For those who think this election season can’t get worse, we bring you to Warren County, Ohio, where a large truckload of manure was dumped in front of Warren County Democratic Party headquarters in Lebanon, about 35 miles northeast of Cincinnati.
A sheriff’s deputy was the first to notice the pile and alerted office leaders of it about 8 a.m. on Shabbos, local party officials told The Washington Post.
If any of this sounds or looks familiar, it may be because a similar dump occurred at the same offices in 2012. Nobody was ever caught after that incident.
“At the time, we did not have a camera system, because it kind of caught us by surprise,” Bethe Goldenfield, chairwoman of the Warren County Democratic Party, said of the 2012 dump. “We didn’t think something like that would happen.”
This time, the act was caught on surveillance video that the Warren County Sheriff’s Office is now reviewing, Goldenfield said. She did not want to elaborate on what the cameras captured because it was an open investigation, but she noted that it involved a dump truck.
“And I’m not going to jump to the conclusion that it was the same person [as in 2012], but of course that crossed my mind,” Goldenfield said. “We just need to have a little more specifics, and then hopefully we’ll bring the perpetrators to be accountable.”
Jeff Monroe, chairman of the Warren County Republican Party, told Cincinnati.com that the GOP had nothing to do with the incident and offered to help clean up the manure.
The pile was about 15 to 20 feet wide and about 3 feet tall at its peak, Goldenfield estimated. Most of it was cleared early Saturday afternoon by volunteers and a contractor the office hired to haul away the manure, she said.
The pile was so high that it nearly covered up a sign on the entrance to the building that read, “Smile you’re on camera.” On Saturday morning, the only word visible from behind the peak of the manure was the word “smile.”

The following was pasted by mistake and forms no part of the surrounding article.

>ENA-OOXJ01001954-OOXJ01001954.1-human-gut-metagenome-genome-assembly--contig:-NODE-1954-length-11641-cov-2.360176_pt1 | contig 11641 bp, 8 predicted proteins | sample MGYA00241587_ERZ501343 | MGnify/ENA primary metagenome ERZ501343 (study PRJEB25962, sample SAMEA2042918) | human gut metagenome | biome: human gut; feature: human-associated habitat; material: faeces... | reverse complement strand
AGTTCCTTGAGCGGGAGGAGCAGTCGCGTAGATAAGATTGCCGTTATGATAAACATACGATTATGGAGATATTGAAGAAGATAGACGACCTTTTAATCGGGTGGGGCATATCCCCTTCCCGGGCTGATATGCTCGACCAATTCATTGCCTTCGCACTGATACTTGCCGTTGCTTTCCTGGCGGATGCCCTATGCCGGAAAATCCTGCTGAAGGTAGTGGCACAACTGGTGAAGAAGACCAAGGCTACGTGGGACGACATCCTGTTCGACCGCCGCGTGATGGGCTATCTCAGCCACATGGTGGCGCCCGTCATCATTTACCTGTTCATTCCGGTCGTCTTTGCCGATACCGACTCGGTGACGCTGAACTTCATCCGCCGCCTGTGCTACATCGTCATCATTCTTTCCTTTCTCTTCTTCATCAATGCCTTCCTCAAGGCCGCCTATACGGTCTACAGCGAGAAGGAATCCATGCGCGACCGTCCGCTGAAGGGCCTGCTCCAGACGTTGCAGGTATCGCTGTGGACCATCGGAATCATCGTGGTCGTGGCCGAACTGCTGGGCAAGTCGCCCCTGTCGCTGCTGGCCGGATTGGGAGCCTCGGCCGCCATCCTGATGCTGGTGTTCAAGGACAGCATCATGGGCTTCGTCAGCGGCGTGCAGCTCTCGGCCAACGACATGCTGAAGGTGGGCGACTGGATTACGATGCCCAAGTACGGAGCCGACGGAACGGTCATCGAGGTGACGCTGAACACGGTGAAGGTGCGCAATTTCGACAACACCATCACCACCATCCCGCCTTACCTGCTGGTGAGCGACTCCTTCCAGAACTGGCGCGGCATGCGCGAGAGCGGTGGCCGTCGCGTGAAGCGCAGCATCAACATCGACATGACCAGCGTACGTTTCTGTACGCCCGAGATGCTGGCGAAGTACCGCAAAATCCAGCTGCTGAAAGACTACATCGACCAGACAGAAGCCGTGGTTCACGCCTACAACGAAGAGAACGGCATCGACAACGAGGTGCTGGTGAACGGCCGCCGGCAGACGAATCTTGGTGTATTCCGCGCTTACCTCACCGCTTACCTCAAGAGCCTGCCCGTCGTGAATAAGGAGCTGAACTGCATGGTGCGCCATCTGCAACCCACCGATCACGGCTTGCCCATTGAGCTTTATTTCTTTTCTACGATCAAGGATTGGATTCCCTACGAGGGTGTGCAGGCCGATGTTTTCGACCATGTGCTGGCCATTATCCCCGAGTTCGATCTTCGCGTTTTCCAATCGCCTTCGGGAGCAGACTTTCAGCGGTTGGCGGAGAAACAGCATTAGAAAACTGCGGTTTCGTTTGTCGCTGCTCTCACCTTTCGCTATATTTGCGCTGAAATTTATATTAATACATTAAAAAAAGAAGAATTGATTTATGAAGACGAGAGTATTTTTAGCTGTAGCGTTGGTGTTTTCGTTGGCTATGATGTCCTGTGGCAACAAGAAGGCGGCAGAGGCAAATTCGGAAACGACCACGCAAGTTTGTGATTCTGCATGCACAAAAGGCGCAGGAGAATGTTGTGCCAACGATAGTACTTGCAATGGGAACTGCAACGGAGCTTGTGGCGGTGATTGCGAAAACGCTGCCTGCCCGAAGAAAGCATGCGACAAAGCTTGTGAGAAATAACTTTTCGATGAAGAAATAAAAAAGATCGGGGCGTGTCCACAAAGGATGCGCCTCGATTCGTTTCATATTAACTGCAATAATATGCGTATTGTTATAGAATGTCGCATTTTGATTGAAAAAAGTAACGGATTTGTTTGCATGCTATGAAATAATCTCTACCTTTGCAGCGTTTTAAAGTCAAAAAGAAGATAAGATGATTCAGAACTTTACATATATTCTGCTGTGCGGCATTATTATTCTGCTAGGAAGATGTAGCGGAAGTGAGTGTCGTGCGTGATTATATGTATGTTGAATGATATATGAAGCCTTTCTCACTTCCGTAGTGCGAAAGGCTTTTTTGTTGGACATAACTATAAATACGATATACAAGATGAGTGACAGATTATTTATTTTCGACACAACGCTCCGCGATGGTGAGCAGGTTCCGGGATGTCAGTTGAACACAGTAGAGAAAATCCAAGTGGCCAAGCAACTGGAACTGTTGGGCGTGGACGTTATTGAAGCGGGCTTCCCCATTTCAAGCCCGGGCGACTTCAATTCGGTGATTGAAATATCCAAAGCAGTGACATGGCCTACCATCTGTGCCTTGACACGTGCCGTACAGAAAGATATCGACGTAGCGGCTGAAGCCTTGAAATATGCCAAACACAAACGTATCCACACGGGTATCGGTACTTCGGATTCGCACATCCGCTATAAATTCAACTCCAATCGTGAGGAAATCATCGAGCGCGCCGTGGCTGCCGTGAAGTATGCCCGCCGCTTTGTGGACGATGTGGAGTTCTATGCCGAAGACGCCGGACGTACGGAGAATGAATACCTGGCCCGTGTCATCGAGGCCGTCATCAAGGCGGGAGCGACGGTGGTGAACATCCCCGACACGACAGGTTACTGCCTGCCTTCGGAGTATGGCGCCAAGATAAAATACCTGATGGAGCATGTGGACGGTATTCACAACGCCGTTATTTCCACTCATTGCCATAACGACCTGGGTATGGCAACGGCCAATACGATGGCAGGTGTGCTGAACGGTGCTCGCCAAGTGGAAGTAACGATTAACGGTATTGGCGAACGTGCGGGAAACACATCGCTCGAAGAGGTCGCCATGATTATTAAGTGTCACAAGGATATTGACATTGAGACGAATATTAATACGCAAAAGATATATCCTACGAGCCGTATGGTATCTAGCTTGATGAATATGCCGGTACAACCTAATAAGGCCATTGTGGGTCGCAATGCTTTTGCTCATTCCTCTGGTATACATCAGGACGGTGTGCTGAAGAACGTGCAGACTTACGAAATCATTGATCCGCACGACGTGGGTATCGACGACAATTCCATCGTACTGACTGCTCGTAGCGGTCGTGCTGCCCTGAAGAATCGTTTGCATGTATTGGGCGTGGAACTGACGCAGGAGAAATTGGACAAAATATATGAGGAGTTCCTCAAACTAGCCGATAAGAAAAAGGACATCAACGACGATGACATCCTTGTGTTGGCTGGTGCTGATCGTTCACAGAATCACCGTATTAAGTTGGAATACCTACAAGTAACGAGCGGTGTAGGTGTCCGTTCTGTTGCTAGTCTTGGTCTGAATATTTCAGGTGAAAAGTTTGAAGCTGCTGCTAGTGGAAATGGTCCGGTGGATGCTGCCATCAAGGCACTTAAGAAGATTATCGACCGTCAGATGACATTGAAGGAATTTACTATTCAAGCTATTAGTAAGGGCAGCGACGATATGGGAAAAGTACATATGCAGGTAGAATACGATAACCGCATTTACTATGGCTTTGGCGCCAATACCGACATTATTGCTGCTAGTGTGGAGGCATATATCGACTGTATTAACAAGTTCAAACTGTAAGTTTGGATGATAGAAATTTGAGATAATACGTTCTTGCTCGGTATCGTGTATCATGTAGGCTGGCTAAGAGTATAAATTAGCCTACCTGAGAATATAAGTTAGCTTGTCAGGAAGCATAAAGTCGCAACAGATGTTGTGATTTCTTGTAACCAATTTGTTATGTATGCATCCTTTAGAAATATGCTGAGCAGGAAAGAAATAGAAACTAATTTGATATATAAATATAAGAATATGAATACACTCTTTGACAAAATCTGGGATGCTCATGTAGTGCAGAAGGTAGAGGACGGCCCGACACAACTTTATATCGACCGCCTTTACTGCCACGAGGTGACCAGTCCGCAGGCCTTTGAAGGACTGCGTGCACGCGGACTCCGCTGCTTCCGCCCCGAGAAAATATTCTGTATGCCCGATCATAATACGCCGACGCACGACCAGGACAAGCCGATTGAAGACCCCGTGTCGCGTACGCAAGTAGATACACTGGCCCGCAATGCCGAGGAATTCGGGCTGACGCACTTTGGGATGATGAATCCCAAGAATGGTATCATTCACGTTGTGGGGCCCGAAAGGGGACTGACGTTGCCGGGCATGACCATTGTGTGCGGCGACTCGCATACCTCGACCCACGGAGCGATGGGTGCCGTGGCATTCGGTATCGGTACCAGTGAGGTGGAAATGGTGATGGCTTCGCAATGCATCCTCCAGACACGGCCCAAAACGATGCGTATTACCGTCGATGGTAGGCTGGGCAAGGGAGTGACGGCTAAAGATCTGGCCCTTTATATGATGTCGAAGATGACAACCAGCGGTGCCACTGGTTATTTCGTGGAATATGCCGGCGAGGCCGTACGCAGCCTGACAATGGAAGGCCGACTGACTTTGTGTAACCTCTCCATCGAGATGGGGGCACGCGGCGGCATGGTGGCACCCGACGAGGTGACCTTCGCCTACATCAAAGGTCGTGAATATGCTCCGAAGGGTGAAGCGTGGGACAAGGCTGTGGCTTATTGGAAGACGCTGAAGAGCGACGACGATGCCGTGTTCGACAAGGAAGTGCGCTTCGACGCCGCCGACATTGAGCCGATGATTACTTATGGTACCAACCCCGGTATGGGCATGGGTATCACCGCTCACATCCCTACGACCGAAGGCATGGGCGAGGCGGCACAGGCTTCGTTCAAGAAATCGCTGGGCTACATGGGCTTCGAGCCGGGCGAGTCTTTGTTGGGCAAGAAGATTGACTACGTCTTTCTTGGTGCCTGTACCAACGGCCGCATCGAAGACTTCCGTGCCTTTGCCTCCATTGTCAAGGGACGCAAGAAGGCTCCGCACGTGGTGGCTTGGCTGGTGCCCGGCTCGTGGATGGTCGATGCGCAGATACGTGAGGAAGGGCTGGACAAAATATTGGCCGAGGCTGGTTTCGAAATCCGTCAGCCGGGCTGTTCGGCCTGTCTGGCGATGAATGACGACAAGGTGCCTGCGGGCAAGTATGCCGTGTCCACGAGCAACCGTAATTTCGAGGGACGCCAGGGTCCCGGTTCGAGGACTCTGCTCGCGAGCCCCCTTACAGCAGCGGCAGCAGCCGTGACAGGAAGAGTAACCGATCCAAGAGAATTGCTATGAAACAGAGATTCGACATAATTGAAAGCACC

“We had offers from all over — people wanting to help clean it up — and a lot of Dems were asking if they could reuse it, to their credit,” said David Pepper, chairman of the Ohio Democratic Party, who tweeted after learning of the incident: “When they dump manure, we go high!”
“All kidding aside, obviously it’s sad to see people engage in that kind of behavior,” he said.
Warren County is a large and fast-growing county that encompasses much of the area between Cincinnati and Dayton. In has for many years been a Republican stronghold that has not elected a Democrat to even a county-level office since 1976.
In 2012, nearly 69 percent of Warren County residents voted for Republican candidate Mitt Romney, compared with about 30 percent for President Obama, according to the county’s Board of Elections.
“This is a very red county where Democrats have gotten very organized, and I think this is sort of frustration at that,” Pepper said. “If you’re a Republican [and] if you’re going to win Ohio, you need to win a place like Warren County. This is where you run up the margins to counteract what’s going to happen in Cincinnati and Cleveland and Columbus.”
Voters in Ohio, a crucial battleground state, have picked the winning candidate in all election cycles since 1972. In 2012, Ohio voters elected Obama with 51 percent of the vote. Clinton and Trump are currently virtually tied in the state, both with nearly 47 percent of the votes, according to a compilation of dozens of polls by FiveThirtyEight.com.
Neither Goldenfield nor Pepper could think of anything specific that may have prompted the manure dump. Goldenfield said their Democratic office has some of the most active volunteers in the state, and although they do not expect to turn the county blue, “we’re focused on getting our people out to vote.”
“We’re quite organized. We’re quite motivated. That probably is something that they don’t like,” Goldenfield said, referring to whoever dumped the manure. “It did happen in ’12 so we can’t say that it’s just about Mr. Trump … but I do think Mr. Trump [and] his vitriol has infected the public domain.”
This year, early voting in Warren County began Oct. 12.
“This is not anything that will detract us from our goal, so it will just allow us to continue to work harder,” Goldenfield said. “In a county like this, we’re used to being in a minority, so we just take these things in stride and move on.”
(c) 2016 The Washington Post – Amy B Wang